Is there a coronavirus?You can’t get unemployment benefits

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On December 14, 2021, a medical worker conducts a Covid-19 swab test at the Boulder County Fairground Test Site in Longmont, Colorado.

Chet Strange/Bloomberg via Getty Images

The number of Covid-19 infections has skyrocketed, and sick Americans who missed their jobs due to the virus may want to know if they are eligible for unemployment benefits.

The short answer: they don’t.

According to data compiled by Johns Hopkins University, the United States reported more than 1 million cases of new coronary pneumonia on Monday, a single-day record. The daily average number of new cases in 7 days exceeded 480,000.

Driven by the highly contagious omicron and delta virus strains, the number of cases has increased dramatically, leading to a shortage of workers and disrupting businesses. The US Centers for Disease Control and Prevention recently shortened the Covid quarantine period for asymptomatic people from 10 days to 5 days.

Michele Evermore, senior policy adviser for unemployment insurance at the U.S. Department of Labor, said that individuals who tested positive for Covid-19 and recovered at home and were isolated from others are not eligible for unemployment benefits.

Unemployment benefits are social insurance paid on a weekly basis. The law requires Americans to be “capable and have a job” to be eligible for assistance.

Evermore said that individuals with Covid-19 do not meet this core requirement.

“[Unemployment insurance] It is not intended to be used for paid sick leave,” the Department of Labor wrote to the state labor agency that manages benefits in March 2020.

Not always

This is not always the case during a pandemic. The CARES Act Relief Act created a temporary unemployment plan to provide unemployment assistance to sick individuals and others (such as odd jobs) who are not normally eligible for unemployment insurance.

The federal plan, pandemic unemployment assistance, expires on Labor Day. (Many Republican-led states opted out of the program as early as June or July.)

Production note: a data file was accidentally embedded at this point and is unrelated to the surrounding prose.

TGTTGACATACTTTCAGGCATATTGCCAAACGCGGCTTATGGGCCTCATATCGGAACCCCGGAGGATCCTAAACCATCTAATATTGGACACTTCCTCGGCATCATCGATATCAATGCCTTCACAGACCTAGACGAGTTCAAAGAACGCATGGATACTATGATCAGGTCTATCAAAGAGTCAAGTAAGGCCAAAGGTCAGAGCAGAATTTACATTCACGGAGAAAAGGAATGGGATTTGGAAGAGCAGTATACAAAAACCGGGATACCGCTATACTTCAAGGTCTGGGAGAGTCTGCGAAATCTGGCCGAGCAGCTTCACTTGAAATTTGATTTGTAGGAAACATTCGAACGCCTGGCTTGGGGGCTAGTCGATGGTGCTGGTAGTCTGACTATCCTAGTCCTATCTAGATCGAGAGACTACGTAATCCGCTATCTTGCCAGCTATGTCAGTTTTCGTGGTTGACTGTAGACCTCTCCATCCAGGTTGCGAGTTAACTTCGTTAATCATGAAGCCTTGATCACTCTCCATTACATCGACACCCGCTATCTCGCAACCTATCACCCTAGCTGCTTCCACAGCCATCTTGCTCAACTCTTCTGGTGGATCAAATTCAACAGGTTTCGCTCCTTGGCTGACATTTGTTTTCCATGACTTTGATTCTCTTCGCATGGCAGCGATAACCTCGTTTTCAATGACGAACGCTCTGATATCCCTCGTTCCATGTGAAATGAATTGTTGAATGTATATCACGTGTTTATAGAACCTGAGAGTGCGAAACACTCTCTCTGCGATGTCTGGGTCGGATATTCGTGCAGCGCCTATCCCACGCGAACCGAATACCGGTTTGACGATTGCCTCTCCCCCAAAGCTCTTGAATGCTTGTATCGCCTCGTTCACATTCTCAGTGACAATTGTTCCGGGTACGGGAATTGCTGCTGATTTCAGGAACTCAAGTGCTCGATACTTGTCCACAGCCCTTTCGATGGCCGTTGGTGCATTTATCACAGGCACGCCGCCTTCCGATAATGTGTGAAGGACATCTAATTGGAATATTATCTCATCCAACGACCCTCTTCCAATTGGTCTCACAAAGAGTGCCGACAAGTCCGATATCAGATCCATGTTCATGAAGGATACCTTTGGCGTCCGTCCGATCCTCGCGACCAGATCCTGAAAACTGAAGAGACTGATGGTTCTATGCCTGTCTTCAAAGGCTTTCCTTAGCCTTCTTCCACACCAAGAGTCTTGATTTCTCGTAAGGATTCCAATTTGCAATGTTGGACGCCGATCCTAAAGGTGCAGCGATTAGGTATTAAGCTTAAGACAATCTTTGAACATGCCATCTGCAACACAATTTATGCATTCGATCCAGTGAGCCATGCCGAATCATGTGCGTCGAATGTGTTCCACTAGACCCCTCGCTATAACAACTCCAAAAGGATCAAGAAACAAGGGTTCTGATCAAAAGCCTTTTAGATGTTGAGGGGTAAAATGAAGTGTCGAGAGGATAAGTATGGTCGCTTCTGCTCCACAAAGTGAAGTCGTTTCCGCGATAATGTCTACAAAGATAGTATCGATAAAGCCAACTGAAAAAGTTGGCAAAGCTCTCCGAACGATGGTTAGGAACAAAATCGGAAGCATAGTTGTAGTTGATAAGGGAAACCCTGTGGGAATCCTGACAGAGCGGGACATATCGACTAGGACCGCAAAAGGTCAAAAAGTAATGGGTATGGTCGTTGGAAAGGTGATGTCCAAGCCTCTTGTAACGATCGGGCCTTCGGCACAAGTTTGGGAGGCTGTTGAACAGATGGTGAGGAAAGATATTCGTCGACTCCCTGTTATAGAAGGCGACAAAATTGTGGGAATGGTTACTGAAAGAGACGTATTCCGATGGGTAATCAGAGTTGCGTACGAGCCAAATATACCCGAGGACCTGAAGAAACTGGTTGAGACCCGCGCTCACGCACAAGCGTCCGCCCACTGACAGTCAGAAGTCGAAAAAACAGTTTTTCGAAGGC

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Evermore said that while those who test positive for Covid-19 are no longer eligible for unemployment benefits, this is not necessarily the case for people who are quarantined due to potential Covid-19 exposure and must miss work.

She said that they may be qualified because they are technically capable and can work.

For example: People who work outdoors (maybe lumberjacks or construction workers) must be quarantined due to potential Covid exposure. Technically, they can work online for several weeks during the quarantine period. They can work, but it’s not their usual job.

“A person may be quarantined or otherwise affected by Covid-19, but still eligible for [unemployment compensation], Depends on state law,” according to a memo from the Department of Labor.

Americans with Covid-19 may receive paid sick leave through their workplace, in which case they will not need unemployment benefits.

However, the interim federal law that increased paid vacation early in the pandemic has expired. (One requires certain companies to provide paid sick leave, but it expires at the end of 2020; the other provides employers with tax credits to compensate them for the cost of vacation, but expires on September 30.)

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